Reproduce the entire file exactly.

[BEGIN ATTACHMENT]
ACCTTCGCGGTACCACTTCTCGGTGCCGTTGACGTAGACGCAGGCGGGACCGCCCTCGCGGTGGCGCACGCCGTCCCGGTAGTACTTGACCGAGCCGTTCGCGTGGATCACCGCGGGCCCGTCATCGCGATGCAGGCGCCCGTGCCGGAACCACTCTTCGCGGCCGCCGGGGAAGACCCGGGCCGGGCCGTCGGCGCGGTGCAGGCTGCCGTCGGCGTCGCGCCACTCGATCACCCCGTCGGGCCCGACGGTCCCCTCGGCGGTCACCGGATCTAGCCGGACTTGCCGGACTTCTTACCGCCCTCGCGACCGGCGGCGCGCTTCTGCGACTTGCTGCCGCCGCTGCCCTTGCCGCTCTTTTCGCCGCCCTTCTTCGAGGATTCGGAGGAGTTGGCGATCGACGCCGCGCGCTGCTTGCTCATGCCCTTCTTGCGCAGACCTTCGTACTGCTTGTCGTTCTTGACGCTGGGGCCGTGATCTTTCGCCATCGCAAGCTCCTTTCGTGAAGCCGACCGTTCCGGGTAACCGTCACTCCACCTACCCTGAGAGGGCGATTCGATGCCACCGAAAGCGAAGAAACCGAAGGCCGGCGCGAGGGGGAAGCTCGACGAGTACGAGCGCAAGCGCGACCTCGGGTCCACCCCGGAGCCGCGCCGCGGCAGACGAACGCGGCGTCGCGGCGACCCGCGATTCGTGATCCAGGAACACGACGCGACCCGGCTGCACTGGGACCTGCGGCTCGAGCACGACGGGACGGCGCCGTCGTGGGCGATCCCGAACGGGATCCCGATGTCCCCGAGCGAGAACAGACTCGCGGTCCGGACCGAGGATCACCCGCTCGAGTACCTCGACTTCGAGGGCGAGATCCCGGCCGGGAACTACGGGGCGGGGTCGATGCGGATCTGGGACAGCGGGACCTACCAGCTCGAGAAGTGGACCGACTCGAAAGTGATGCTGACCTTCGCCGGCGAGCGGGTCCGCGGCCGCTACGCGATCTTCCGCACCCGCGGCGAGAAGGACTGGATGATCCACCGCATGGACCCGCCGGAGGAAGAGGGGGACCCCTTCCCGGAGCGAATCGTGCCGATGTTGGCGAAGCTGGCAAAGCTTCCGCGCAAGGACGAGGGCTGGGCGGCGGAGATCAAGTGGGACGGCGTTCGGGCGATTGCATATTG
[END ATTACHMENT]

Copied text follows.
ACCTTCGCGGTACCACTTCTCGGTGCCGTTGACGTAGACGCAGGCGGGACCGCCCTCGCGGTGGCGCACGCCGTCCCGGTAGTACTTGACCGAGCCGTTCGCGTGGATCACCGCGGGCCCGTCATCGCGATGCAGGCGCCCGTGCCGGAACCACTCTTCGCGGCCGCCGGGGAAGACCCGGGCCGGGCCGTCGGCGCGGTGCAGGCTGCCGTCGGCGTCGCGCCACTCGATCACCCCGTCGGGCCCGACGGTCCCCTCGGCGGTCACCGGATCTAGCCGGACTTGCCGGACTTCTTACCGCCCTCGCGACCGGCGGCGCGCTTCTGCGACTTGCTGCCGCCGCTGCCCTTGCCGCTCTTTTCGCCGCCCTTCTTCGAGGATTCGGAGGAGTTGGCGATCGACGCCGCGCGCTGCTTGCTCATGCCCTTCTTGCGCAGACCTTCGTACTGCTTGTCGTTCTTGACGCTGGGGCCGTGATCTTTCGCCATCGCAAGCTCCTTTCGTGAAGCCGACCGTTCCGGGTAACCGTCACTCCACCTACCCTGAGAGGGCGATTCGATGCCACCGAAAGCGAAGAAACCGAAGGCCGGCGCGAGGGGGAAGCTCGACGAGTACGAGCGCAAGCGCGACCTCGGGTCCACCCCGGAGCCGCGCCGCGGCAGACGAACGCGGCGTCGCGGCGACCCGCGATTCGTGATCCAGGAACACGACGCGACCCGGCTGCACTGGGACCTGCGGCTCGAGCACGACGGGACGGCGCCGTCGTGGGCGATCCCGAACGGGATCCCGATGTCCCCGAGCGAGAACAGACTCGCGGTCCGGACCGAGGATCACCCGCTCGAGTACCTCGACTTCGAGGGCGAGATCCCGGCCGGGAACTACGGGGCGGGGTCGATGCGGATCTGGGACAGCGGGACCTACCAGCTCGAGAAGTGGACCGACTCGAAAGTGATGCTGACCTTCGCCGGCGAGCGGGTCCGCGGCCGCTACGCGATCTTCCGCACCCGCGGCGAGAAGGACTGGATGATCCACCGCATGGACCCGCCGGAGGAAGAGGGGGACCCCTTCCCGGAGCGAATCGTGCCGATGTTGGCGAAGCTGGCAAAGCTTCCGCGCAAGGACGAGGGCTGGGCGGCGGAGATCAAGTGGGACGGCGTTCGGGCGATTGCATATTG